I know, the words “favorite” and “tumor” in the same sentence is a little weird. Hear me out…
Imagine a lump showing up on your dog’s leg. It’s big. It’s nasty looking. Sometimes they bleed. You’re freaked, so you take your dog to your veterinarian to see what it is. You’re envisioning surgery for removal of the growth, or worse, this thing spreading and shortening your dog’s life. Will he need chemo? Is this going to keep growing? Will he get more? Will we have to amputate the leg? Sometimes our imagination gets a little carried away, and if you start reading crazy things on the web – forget about it!
Would you ever expect a tumor to go away on its own? Is that even possible???
This is not a joke! That gross looking tumor will seriously be gone in 3 months. This is one problem that you can literally ignore and it will go away. This is why the histiocytoma (pronounced HIS-tee-oh-si-TO-ma) is everyone’s favorite tumor! Here’s the scoop:
The tumors are made of cells that live in the skin, but function as part of the immune system, called histiocytes. (They may also be called Langerhans cells if you want to have a fun fact for a party.) A group of these goes a little crazy, no one knows why, and forms a mass. It can be small like a pea, or 2+ inches in diameter. They typically show up on the legs and feet, but I’ve seen them on the trunk as well. These tumors are typically found on young dogs, under the age of two. However, my 8-year-old dog decided to get one, so anything is possible!
They can be pink and peaceful looking, or bleeding and “angry looking”. Therefore, your veterinarian cannot diagnose it just by looking. Sure, the age of the dog and location may make her think histiocytoma right away, but we need to confirm.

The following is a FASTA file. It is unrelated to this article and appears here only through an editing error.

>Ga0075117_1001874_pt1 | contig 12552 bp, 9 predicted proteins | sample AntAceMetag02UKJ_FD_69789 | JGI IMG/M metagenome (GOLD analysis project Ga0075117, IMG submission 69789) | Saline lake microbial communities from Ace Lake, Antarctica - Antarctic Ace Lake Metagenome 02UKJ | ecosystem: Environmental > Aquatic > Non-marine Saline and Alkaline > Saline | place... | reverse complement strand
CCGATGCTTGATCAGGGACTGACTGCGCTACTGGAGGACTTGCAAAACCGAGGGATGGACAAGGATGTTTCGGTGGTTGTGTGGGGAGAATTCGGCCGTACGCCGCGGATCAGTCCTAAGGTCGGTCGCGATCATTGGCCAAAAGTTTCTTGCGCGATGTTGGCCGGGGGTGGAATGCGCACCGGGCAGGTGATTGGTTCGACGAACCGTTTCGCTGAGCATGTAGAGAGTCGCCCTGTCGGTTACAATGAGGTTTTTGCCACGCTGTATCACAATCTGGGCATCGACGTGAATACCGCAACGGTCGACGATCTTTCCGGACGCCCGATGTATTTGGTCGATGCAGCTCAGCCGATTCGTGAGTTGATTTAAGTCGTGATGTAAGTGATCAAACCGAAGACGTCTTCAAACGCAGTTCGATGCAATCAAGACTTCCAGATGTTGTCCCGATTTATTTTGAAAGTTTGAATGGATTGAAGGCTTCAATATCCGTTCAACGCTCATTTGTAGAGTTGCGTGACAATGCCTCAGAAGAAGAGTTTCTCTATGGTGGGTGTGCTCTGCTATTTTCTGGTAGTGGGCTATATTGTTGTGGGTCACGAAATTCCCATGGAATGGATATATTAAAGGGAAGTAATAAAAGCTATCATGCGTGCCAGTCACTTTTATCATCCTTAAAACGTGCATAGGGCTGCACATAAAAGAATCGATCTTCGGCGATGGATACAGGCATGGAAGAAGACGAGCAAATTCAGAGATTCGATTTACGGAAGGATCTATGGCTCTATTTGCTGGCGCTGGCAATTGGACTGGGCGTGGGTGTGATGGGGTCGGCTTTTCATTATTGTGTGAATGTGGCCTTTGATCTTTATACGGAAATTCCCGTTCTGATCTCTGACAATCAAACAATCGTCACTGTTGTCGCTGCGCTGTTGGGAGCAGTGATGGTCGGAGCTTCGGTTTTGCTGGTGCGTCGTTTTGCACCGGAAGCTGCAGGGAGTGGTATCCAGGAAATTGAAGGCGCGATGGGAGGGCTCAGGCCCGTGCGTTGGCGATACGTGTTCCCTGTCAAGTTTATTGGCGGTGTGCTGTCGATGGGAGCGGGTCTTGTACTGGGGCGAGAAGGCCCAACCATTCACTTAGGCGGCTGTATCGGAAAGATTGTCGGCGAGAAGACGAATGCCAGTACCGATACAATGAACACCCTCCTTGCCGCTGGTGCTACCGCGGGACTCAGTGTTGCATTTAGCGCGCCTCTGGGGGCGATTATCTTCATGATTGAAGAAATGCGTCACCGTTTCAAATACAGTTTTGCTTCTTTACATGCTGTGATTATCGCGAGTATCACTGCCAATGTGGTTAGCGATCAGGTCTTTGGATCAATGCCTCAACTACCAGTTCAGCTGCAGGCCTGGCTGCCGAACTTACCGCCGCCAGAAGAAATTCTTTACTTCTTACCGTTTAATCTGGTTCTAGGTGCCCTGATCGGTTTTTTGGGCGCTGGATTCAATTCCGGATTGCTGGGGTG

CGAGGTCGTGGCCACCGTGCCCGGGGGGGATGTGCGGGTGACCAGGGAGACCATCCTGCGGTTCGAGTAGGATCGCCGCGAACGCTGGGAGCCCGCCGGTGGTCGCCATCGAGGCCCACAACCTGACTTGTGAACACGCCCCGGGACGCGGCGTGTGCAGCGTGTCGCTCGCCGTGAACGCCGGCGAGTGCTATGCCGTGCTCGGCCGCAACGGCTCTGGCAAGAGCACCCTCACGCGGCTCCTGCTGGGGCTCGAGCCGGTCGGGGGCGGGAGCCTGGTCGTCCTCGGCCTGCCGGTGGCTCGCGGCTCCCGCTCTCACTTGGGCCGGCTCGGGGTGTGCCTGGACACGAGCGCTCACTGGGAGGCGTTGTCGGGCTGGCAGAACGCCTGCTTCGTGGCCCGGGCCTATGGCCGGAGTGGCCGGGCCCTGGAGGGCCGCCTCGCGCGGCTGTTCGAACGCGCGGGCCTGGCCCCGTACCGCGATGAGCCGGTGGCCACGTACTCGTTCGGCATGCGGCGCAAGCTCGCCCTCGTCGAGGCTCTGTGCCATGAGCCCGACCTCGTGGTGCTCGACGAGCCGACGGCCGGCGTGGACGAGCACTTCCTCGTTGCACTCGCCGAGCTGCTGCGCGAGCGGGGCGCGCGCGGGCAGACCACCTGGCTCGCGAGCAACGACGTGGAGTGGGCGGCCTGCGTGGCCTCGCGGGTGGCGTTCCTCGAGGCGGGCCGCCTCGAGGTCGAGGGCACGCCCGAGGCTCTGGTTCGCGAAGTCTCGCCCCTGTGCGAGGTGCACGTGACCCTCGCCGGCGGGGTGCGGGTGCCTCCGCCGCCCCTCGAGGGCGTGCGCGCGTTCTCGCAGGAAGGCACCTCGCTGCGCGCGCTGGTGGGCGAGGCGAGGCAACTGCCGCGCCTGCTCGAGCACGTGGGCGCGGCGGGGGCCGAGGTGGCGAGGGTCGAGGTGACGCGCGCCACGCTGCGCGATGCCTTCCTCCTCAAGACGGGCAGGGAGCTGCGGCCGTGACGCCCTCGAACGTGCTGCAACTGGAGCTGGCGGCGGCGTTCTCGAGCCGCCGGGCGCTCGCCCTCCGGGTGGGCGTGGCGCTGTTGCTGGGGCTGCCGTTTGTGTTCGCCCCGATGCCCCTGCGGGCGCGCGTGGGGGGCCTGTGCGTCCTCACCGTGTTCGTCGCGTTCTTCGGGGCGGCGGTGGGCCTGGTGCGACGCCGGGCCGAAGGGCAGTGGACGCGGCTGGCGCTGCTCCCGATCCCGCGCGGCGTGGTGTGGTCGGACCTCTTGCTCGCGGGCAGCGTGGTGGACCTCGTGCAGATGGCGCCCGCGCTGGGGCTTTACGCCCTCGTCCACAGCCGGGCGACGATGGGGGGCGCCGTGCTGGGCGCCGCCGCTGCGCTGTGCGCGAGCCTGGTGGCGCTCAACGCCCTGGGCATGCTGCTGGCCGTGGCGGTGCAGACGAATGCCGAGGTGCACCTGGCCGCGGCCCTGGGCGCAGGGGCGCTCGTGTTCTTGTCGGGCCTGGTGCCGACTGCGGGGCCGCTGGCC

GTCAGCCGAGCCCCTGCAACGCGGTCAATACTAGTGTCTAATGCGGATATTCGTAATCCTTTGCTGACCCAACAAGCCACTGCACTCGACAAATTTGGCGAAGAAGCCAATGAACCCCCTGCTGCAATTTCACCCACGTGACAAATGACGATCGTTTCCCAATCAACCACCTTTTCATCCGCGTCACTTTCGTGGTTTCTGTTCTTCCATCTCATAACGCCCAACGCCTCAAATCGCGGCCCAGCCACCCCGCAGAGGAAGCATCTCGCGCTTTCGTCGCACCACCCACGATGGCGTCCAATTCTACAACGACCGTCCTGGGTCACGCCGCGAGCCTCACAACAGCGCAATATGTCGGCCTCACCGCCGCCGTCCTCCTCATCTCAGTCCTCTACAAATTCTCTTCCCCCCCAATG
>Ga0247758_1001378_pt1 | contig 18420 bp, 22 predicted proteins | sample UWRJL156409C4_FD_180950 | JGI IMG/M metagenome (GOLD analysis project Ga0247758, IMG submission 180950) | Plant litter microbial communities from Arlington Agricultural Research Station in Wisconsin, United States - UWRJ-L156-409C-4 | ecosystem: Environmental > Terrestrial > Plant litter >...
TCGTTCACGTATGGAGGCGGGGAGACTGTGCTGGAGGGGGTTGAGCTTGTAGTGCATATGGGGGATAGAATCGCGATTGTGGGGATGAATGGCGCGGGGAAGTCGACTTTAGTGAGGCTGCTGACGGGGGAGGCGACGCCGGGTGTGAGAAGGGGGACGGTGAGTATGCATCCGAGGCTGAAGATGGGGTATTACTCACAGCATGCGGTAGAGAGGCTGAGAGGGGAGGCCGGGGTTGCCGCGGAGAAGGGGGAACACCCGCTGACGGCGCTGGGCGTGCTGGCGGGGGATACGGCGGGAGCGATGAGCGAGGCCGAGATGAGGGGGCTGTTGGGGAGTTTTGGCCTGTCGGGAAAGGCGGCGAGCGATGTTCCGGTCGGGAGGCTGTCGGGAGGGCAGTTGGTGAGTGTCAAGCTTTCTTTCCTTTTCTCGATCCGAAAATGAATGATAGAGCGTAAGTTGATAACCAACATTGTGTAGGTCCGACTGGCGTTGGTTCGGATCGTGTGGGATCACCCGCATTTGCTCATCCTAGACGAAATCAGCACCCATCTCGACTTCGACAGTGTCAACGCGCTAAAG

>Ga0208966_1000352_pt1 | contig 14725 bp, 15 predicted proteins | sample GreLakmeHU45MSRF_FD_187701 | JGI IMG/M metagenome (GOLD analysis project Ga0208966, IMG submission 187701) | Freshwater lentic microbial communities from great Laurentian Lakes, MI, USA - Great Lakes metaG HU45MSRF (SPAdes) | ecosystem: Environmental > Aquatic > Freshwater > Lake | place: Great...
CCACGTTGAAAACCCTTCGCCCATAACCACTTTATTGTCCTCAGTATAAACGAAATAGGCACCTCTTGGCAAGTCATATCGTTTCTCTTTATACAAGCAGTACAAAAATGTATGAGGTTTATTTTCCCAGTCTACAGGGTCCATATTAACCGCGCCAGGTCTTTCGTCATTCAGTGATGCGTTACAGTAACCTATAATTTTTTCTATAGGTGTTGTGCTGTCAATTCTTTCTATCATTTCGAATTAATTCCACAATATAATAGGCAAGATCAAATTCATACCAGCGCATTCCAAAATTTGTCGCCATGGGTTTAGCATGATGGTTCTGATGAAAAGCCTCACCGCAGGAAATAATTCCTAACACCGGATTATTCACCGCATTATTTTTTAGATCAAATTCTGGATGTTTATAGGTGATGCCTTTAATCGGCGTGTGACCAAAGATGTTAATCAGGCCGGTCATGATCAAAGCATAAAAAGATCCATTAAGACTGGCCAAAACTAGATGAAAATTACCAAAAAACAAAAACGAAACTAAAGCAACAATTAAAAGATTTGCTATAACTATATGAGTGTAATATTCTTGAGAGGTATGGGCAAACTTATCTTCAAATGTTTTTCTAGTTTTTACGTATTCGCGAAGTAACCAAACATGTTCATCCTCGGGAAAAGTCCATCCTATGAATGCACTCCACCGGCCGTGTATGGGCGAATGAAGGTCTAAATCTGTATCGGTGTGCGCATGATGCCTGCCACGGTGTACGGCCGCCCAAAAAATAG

How does a veterinarian make sure it is in fact a histiocytoma? Easy! We take a syringe with a needle, like we use to give a vaccine, and stick it in the mass. We pull out some cells and look at them under the microscope. The good news is histiocytomas are pretty loose about giving up cells, unlike other tumors who do not give up any. So we’ll easily be able to tell in about 10 minutes if this mass is a histiocytoma. In rare cases, the veterinarian may get a lot of blood contamination, making it hard to see the histiocytoma cells. If your vet wants to send the microscope slide to a pathology specialist and have them look at it to make sure, that’s never a bad idea.
Once your veterinarian confirms microscopically the tumor on your dog is in fact a histiocytoma, we always love to share good news. Go home, ignore it, and it will go away in 2-3 months! Can’t be more benign than that!
Admit it….you now have a favorite tumor too!